Goodbye Mr. Brasha


Philip R. Klein, Editor

It seems not long ago that I got a call from a morning radio host asking me if I wanted to host a Saturday show called “The Southeast Texas Political Review Weekly.” While I listened to this guy named Dominick Brasha talk about what he thought about my talent as a writer and being able to love the people that tend to hate politicians I told him I would go to lunch with him.

After that lunch – we agreed I would show up on a few shows to see if I wanted to get back into the radio business, as I had hosted a show in the 1990s for two years with my good friend and producer Ken Johnson. We did wonderful on that show even hitting number goals that the owner demanded we hit or end the show. In fact, that show, and the station lost the support of some advertisers but gained 10 more for everyone one lost. We had hit some good numbers. I was young – and frankly didn’t know what I was doing – but Ken Johnson – kept me in line.

After a few shows in the morning – and the phone lines on a show that was competing with the powerhouse KLVI at the time – and the man Al Caldwell – Dom told me “just do it for 4 months and let’s see if we can get through the book.” So I agreed. Every Saturday morning from 8-10 – two hours of the Southeast Texas Political Review Live.

To be honest – there were no sponsors – there were no ad’s bought when I started – and frankly, the management was so scared that they were monitoring everything I was doing on my screen and had a delay kill button. It was kind of scary. Management didn’t trust me – and Brasha said he did.

After the first few shows, which were terrible because I was bad, my producers were bad, and we had no ebb and flow to the show. But the good news was that we hit the book – to which management said it was a “fluke.” And I agreed – it couldn’t be.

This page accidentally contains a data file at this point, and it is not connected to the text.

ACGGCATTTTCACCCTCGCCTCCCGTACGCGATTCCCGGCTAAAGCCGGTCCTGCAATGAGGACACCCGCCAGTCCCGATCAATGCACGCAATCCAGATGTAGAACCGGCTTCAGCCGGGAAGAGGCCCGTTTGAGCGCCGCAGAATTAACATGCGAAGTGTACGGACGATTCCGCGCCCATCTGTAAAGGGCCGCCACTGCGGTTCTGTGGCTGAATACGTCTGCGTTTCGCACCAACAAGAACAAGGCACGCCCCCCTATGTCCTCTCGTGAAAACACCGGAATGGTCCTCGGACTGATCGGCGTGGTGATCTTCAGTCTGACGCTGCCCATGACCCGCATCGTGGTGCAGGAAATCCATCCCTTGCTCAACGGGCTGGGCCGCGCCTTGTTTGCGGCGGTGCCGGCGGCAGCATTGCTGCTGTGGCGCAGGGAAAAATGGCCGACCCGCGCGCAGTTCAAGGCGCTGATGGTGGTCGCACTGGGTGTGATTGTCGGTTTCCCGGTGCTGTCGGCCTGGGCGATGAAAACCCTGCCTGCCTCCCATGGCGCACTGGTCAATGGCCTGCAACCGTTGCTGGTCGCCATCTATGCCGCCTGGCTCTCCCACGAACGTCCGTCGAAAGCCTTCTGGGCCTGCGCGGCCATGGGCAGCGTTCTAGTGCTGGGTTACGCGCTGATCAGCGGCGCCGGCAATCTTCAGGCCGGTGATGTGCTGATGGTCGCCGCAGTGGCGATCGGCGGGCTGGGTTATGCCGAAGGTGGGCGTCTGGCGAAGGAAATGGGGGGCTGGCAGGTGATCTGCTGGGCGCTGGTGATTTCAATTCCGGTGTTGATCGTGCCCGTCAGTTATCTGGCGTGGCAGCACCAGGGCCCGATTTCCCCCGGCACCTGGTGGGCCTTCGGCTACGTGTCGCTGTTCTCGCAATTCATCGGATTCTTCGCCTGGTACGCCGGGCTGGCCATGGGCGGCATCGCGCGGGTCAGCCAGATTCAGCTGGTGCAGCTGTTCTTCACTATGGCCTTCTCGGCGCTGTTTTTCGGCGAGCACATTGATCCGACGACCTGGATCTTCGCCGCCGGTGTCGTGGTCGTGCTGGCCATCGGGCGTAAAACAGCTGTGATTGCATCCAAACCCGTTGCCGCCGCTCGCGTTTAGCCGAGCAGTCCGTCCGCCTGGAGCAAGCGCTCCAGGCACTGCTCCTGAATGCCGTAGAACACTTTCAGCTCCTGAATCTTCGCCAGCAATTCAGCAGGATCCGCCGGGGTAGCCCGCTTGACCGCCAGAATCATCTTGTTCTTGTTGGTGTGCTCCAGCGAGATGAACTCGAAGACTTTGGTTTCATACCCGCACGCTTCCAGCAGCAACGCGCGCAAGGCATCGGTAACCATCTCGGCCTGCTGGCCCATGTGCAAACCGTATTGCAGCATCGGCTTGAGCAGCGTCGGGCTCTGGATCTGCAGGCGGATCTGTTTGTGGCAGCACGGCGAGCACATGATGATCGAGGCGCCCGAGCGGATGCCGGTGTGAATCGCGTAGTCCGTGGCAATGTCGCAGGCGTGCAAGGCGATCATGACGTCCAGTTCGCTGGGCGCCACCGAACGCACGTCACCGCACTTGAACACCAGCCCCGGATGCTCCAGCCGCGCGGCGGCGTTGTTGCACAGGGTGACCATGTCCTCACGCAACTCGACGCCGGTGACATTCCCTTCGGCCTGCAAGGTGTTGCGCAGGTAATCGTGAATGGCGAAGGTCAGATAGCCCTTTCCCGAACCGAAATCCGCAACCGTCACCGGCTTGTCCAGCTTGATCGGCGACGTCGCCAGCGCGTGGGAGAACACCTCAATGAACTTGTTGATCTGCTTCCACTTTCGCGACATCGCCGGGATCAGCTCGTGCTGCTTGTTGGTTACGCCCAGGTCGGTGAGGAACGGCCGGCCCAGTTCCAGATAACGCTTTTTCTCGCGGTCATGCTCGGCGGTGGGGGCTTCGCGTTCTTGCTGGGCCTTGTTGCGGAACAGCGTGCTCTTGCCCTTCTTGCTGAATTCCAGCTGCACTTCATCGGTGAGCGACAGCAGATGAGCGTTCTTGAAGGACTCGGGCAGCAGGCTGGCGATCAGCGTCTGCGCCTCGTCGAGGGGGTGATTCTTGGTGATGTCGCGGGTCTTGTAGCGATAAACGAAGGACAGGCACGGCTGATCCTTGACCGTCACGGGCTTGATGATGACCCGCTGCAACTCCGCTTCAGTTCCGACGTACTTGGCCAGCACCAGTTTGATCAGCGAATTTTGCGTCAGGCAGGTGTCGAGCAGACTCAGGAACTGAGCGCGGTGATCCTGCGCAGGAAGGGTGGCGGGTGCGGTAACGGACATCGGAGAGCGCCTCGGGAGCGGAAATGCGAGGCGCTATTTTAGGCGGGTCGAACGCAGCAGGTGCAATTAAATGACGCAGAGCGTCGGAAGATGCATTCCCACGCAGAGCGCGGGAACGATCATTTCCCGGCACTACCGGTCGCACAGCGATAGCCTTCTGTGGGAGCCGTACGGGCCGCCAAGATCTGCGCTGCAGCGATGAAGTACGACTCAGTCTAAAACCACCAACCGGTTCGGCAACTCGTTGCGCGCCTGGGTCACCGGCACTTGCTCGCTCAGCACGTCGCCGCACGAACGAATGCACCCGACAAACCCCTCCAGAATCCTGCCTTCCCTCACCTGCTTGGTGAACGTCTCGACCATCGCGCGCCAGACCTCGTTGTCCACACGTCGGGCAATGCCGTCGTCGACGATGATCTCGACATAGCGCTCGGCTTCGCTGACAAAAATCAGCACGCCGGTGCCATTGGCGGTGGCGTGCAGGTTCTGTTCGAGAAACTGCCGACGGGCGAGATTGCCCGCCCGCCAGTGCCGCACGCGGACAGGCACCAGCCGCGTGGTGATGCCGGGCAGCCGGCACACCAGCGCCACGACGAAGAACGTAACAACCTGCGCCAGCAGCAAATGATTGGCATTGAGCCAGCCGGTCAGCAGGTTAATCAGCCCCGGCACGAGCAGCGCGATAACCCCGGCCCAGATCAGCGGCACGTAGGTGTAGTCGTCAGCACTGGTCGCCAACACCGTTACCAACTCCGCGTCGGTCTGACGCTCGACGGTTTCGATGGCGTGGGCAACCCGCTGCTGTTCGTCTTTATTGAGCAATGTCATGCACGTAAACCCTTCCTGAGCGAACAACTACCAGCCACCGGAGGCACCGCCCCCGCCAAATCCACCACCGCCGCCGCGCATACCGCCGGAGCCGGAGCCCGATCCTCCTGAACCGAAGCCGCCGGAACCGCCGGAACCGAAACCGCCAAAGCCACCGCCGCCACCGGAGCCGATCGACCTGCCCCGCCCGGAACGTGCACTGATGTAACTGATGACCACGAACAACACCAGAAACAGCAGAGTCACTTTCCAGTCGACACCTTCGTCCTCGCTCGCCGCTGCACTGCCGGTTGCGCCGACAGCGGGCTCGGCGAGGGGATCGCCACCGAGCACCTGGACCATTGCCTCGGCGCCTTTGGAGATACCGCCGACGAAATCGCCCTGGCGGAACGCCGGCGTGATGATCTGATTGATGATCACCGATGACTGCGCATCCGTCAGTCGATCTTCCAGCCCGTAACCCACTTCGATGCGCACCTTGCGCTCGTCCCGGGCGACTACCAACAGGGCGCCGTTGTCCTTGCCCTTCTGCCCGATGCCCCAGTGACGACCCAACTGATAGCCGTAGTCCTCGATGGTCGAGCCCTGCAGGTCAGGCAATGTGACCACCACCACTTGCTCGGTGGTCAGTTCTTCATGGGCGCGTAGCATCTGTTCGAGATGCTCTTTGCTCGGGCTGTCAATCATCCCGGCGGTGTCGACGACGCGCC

Dom told me : “Just be you.” And said later “watch out KLVI here comes Klein.”

So I agreed to get some help. I called Ken, I called a producer over at KLVI, and I got some great advice from some TV people that I know. All of them agreed : “Just Be You.”

Armed with a new producer and a new state of mind I went in. And the story is history. Over the next five years we were not only in the hunt – but got some amazing numbers and even a share of number one. The phone lines were lit up walking into the studio and we expanded to guests all over Southeast Texas. And even Democrats came in and did an interview because they know I was fair – and asked great questions that everyone was scared to ask.

Did I do this all on my own? No. There was a guy there – my friend Dominick Brasha always leaving me notes, always calling me after listening to the show, and always telling me what I did not want to hear. He was wonderful and I hated what I heard – but I listened and he was right.

Today I have learned that Dominick died over the weekend at the age of 62 years. He died at home after a heart attack.

Management didn’t and could never understand him on the air – he never could overtake Al Caldwell (like who could?) – but he did do one thing for the company he worked for – he got the #2 slot on air. He brought them to a common name where politicos asked to come on and be interviewed.

Dominick bounced around from state to state – and landed in Montana – a place he loved. He hit a big market and his numbers were great. He was the same old Dom – raising hell and teasing the audience with his brand of humor that brought him to good graces with others.

Dom was a young man as his death again comes at the age of 62.

For those of you that never have seen him – here is a sample of his stick in Montana :

I have a problem in my life and a weakness. That is I always am loyal to those that have helped me achieve my goals in life. One was to crack the radio business where many told me that I would never ever succeed. Well, I did – because I learned from one of the greats – Dominick Brasha. 

Folks, life is short. Life is fun. Life goes fast. Life is a long traveled road. Brasha lived a good life – a hard life – and most of all an underrated life. I think for one – Dom liked it that way. 

Many radio listeners around the United States today will miss him. I will miss that every once in a while email or call I got from him over the last years just asked me : “How are you?” Guys like Jeff Roberts who was his man in the booth – once said to me – “he is an underrated talent that should have been.” 

I disagree humbly – I think he was a great talent that just never found the right home. 

To the Brasha family – peace and love to you all. And Dominic? I know you are going to find a gig next to the big man up there. You made us laugh and you made us smile – and we love you for it. 

Man….life goes fast. 

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